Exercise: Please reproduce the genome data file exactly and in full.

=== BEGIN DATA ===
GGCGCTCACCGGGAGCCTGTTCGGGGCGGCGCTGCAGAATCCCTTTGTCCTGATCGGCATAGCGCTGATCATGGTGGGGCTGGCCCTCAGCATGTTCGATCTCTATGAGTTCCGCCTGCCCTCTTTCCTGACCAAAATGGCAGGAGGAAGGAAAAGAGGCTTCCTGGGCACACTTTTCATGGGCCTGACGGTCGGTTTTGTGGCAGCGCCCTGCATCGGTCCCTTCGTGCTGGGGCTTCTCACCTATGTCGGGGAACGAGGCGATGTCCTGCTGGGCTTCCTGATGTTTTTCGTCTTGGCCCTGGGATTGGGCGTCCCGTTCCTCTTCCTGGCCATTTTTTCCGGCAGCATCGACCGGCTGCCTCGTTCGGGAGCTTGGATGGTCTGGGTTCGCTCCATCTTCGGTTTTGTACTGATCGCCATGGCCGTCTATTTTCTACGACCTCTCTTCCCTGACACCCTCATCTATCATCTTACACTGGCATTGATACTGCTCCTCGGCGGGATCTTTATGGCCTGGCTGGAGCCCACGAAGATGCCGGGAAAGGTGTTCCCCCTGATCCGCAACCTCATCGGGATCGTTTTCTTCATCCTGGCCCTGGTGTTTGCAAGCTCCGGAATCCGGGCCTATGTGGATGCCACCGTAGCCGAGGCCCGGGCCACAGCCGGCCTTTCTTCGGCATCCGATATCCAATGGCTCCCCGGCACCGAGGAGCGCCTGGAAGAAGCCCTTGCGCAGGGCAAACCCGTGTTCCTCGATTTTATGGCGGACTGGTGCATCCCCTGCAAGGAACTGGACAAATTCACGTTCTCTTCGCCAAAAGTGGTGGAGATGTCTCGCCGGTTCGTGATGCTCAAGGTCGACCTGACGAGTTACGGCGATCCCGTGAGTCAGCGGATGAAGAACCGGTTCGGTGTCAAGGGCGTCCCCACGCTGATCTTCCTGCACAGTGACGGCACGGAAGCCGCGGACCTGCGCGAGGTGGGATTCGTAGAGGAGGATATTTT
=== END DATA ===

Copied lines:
GGCGCTCACCGGGAGCCTGTTCGGGGCGGCGCTGCAGAATCCCTTTGTCCTGATCGGCATAGCGCTGATCATGGTGGGGCTGGCCCTCAGCATGTTCGATCTCTATGAGTTCCGCCTGCCCTCTTTCCTGACCAAAATGGCAGGAGGAAGGAAAAGAGGCTTCCTGGGCACACTTTTCATGGGCCTGACGGTCGGTTTTGTGGCAGCGCCCTGCATCGGTCCCTTCGTGCTGGGGCTTCTCACCTATGTCGGGGAACGAGGCGATGTCCTGCTGGGCTTCCTGATGTTTTTCGTCTTGGCCCTGGGATTGGGCGTCCCGTTCCTCTTCCTGGCCATTTTTTCCGGCAGCATCGACCGGCTGCCTCGTTCGGGAGCTTGGATGGTCTGGGTTCGCTCCATCTTCGGTTTTGTACTGATCGCCATGGCCGTCTATTTTCTACGACCTCTCTTCCCTGACACCCTCATCTATCATCTTACACTGGCATTGATACTGCTCCTCGGCGGGATCTTTATGGCCTGGCTGGAGCCCACGAAGATGCCGGGAAAGGTGTTCCCCCTGATCCGCAACCTCATCGGGATCGTTTTCTTCATCCTGGCCCTGGTGTTTGCAAGCTCCGGAATCCGGGCCTATGTGGATGCCACCGTAGCCGAGGCCCGGGCCACAGCCGGCCTTTCTTCGGCATCCGATATCCAATGGCTCCCCGGCACCGAGGAGCGCCTGGAAGAAGCCCTTGCGCAGGGCAAACCCGTGTTCCTCGATTTTATGGCGGACTGGTGCATCCCCTGCAAGGAACTGGACAAATTCACGTTCTCTTCGCCAAAAGTGGTGGAGATGTCTCGCCGGTTCGTGATGCTCAAGGTCGACCTGACGAGTTACGGCGATCCCGTGAGTCAGCGGATGAAGAACCGGTTCGGTGTCAAGGGCGTCCCCACGCTGATCTTCCTGCACAGTGACGGCACGGAAGCCGCGGACCTGCGCGAGGTGGGATTCGTAGAGGAGGATATTTT